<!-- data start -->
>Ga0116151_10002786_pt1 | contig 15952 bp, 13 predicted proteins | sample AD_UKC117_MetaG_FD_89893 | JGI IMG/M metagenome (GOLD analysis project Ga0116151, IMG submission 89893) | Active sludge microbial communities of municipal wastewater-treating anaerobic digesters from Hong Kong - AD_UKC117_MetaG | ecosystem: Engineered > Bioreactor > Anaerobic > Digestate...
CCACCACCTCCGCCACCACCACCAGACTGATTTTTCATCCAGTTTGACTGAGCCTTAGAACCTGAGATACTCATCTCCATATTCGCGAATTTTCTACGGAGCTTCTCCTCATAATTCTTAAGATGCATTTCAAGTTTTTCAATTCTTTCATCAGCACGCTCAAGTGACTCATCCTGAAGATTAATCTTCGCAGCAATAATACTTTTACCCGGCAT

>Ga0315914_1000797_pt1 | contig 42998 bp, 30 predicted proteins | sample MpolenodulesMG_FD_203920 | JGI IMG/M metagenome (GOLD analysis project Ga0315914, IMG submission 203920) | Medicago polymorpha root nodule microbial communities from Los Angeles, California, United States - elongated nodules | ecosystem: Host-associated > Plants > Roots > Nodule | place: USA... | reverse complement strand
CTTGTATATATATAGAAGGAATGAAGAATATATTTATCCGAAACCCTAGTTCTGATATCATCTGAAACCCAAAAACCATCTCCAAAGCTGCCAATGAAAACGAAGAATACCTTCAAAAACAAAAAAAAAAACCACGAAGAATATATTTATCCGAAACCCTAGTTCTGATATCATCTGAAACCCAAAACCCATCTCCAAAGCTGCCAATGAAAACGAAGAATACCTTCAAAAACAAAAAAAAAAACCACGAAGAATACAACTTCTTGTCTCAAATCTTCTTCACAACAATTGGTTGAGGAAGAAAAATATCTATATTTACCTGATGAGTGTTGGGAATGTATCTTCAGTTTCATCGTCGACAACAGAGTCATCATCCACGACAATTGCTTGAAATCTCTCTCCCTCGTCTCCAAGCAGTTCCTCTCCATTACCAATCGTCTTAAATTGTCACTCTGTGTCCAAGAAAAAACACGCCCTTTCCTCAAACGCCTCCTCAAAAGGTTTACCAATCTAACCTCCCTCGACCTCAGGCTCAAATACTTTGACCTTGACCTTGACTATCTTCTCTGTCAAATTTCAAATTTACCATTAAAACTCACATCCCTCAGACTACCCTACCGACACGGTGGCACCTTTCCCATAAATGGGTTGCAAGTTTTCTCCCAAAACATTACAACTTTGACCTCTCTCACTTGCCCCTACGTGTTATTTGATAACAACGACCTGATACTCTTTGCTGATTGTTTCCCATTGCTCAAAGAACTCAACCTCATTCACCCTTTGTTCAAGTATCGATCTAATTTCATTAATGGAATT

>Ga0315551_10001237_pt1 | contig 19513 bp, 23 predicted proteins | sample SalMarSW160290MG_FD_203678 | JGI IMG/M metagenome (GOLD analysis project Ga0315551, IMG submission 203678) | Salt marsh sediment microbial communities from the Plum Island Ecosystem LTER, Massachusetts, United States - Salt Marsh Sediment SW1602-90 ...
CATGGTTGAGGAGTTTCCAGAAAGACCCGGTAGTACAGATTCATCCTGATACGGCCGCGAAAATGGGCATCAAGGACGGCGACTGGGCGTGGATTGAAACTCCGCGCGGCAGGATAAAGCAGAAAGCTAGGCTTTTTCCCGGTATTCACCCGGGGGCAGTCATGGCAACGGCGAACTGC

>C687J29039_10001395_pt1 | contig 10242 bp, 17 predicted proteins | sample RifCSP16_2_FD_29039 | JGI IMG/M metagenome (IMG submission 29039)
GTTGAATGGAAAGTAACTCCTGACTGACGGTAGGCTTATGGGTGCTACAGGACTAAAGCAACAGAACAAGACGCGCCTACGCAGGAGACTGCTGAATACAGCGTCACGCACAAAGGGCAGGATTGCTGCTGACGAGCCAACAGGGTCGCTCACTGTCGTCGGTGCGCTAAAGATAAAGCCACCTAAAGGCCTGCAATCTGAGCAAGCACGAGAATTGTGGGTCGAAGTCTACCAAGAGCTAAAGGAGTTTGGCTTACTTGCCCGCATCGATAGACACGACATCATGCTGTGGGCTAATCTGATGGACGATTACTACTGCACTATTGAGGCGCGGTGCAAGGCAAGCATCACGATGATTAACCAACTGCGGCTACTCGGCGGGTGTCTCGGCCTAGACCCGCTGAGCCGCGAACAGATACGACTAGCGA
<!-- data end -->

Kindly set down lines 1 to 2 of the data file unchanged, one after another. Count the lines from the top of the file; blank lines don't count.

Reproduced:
>Ga0116151_10002786_pt1 | contig 15952 bp, 13 predicted proteins | sample AD_UKC117_MetaG_FD_89893 | JGI IMG/M metagenome (GOLD analysis project Ga0116151, IMG submission 89893) | Active sludge microbial communities of municipal wastewater-treating anaerobic digesters from Hong Kong - AD_UKC117_MetaG | ecosystem: Engineered > Bioreactor > Anaerobic > Digestate...
CCACCACCTCCGCCACCACCACCAGACTGATTTTTCATCCAGTTTGACTGAGCCTTAGAACCTGAGATACTCATCTCCATATTCGCGAATTTTCTACGGAGCTTCTCCTCATAATTCTTAAGATGCATTTCAAGTTTTTCAATTCTTTCATCAGCACGCTCAAGTGACTCATCCTGAAGATTAATCTTCGCAGCAATAATACTTTTACCCGGCAT